For Bilbao, Quincy Lewis did a lot of damage with his mid-range jump-shot on his way to 16 points, while Marcelo Huertas struggled from the field this time around (4/16 shooting), but still managed to hit a few threes and get to the free throw line to finish with 14 points. Bilbao was coming from behind for most of the game despite an incredibly hot start, but the one thing that kept them in the contest for three quarterstheir offensive rebounding, also ended up being their downfall. Their defense and use of the pick and roll offensively was pretty inspiring, though, but the fact that Frederic Weis was in foul trouble really hurt them in both these categories and was a huge factor when it was all said and done.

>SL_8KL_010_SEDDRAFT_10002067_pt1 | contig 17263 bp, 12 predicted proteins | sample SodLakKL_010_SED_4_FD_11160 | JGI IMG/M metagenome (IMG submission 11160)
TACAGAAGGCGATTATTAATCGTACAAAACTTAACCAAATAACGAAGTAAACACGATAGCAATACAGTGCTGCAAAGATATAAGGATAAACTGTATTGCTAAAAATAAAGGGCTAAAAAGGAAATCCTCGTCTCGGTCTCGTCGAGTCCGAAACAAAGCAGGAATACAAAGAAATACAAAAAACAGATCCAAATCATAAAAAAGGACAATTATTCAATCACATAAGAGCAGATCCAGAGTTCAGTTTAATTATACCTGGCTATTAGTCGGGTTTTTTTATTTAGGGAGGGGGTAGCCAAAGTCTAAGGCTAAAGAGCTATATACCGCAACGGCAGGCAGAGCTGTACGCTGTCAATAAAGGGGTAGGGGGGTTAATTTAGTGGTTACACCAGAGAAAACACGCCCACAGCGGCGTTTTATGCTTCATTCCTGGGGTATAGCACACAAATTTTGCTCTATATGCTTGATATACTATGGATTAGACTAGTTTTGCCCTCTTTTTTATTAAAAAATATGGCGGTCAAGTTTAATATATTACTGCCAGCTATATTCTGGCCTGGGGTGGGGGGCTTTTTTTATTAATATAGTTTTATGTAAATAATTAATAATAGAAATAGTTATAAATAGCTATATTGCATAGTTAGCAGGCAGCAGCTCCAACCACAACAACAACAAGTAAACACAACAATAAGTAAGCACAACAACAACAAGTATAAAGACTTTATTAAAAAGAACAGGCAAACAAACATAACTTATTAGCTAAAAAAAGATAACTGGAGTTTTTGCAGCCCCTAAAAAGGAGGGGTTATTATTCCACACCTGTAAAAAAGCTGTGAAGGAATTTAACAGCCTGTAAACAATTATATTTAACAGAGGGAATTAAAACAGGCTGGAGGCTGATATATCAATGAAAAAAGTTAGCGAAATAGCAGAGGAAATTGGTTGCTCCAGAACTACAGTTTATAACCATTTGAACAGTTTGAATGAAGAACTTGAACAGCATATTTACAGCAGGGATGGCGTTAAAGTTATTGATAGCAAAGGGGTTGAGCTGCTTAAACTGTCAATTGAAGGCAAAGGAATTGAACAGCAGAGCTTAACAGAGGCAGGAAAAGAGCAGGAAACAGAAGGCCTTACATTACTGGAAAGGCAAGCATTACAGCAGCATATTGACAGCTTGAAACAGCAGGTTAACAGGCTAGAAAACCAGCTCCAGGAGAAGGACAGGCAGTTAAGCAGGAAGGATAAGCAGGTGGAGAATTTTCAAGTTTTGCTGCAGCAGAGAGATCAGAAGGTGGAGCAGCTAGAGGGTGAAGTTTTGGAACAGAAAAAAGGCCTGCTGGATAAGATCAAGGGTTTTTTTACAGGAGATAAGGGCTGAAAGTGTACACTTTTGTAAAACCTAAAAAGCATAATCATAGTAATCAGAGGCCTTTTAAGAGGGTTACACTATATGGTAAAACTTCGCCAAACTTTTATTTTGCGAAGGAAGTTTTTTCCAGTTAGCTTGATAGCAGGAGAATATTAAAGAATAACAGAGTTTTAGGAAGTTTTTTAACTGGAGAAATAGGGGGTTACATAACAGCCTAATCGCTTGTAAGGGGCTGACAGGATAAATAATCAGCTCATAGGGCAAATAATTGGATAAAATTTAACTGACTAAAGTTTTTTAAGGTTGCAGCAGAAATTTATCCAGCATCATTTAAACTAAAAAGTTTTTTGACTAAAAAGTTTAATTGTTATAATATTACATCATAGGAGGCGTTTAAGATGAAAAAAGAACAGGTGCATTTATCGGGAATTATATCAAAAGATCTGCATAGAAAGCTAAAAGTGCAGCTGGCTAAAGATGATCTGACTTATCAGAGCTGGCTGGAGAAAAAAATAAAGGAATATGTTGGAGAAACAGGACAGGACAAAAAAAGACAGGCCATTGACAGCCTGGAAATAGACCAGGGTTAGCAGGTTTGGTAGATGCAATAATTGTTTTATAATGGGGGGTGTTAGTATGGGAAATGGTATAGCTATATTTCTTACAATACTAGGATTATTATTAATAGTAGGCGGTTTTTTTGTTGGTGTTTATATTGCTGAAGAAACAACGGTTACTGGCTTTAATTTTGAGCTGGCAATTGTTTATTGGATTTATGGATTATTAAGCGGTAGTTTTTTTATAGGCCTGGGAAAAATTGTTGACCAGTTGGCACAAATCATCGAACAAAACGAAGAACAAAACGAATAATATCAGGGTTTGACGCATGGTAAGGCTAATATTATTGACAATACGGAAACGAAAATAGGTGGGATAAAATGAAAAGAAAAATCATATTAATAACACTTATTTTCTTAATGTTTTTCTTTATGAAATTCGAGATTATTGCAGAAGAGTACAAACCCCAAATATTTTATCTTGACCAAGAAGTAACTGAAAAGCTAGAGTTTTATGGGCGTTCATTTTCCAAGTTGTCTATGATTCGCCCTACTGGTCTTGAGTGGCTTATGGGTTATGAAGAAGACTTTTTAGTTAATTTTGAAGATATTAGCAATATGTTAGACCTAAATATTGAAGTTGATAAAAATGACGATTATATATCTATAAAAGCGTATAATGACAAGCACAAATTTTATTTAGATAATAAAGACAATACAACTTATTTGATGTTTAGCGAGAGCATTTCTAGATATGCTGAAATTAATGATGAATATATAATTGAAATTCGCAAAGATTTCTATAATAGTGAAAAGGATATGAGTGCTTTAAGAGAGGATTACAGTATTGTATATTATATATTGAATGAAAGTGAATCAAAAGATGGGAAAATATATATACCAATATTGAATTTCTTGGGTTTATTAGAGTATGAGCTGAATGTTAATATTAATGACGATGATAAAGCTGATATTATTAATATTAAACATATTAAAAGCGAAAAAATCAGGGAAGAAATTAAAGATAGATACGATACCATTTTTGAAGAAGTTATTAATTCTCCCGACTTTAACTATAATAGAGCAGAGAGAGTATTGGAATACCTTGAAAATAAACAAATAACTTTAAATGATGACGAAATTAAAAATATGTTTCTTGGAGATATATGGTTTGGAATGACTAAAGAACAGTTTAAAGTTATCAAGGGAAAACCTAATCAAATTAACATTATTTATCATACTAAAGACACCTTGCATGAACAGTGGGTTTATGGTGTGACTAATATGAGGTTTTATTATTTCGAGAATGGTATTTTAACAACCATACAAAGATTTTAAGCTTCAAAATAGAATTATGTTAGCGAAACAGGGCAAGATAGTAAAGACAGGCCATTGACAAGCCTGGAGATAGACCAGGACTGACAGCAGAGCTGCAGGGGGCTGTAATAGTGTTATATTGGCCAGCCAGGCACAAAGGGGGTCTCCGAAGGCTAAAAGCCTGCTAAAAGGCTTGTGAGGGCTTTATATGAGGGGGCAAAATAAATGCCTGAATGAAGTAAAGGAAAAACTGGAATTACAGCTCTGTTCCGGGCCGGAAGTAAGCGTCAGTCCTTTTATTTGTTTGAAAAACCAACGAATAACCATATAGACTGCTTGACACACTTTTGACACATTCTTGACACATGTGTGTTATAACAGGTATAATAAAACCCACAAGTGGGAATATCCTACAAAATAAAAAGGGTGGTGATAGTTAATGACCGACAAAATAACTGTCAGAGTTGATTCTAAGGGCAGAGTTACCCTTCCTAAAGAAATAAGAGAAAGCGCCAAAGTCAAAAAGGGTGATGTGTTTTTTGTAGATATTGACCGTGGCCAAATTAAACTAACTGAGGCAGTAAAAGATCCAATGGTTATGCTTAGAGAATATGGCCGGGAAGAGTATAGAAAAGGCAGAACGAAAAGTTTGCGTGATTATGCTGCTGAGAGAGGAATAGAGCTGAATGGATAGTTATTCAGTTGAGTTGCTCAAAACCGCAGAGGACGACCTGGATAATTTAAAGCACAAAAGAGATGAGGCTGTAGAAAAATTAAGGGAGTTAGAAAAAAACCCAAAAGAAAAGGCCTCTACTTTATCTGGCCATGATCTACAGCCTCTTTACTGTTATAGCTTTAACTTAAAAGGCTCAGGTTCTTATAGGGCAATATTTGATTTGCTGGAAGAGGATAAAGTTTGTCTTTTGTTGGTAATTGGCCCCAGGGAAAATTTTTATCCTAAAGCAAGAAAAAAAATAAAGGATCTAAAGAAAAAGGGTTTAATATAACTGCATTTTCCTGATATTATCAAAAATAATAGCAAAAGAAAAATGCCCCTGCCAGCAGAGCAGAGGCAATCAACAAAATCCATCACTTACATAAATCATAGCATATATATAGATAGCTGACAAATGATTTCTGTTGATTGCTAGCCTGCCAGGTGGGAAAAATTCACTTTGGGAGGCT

The energy in the building throughout the night was, as expected, outstanding. The entire crowd once again united against the Evil Empire of Real Madrid in their game against Joventut for the nightcap. This one was a dramatic, up-tempo, high-scoring affair, dominated by the guard play of both teams. Reals super-experienced American duo of Charles Smith and Louis Bullock was fantastic in the first three quarters, scoring 36 of their teams 61 points in just 42 combined minutes on the court. Reals coach needed a spark in the fourth quarter, though, as his teams offense was starting to get stagnant, so he decided to go in a different direction with Alex Mumbru and surprisingly, the youngster (and 1987 born draft prospect) Sergio Llull, who played outstanding defense on Rudy Fernandez. When his team needed points in the clutch, though, Charles Smith had cooled down, and Bullock was still sitting on the bench, creating a situation where the teams best 3-point shooter was not on the court for the final possession in which they were down by 3 points. Ironically, DKV decided to go underneath a screen set by Felipe Reyes for Raul Lopez, and the Spanish point guard hesitated and decided not to take the open shot, instead forcing a turnover and seeing his team lose the game.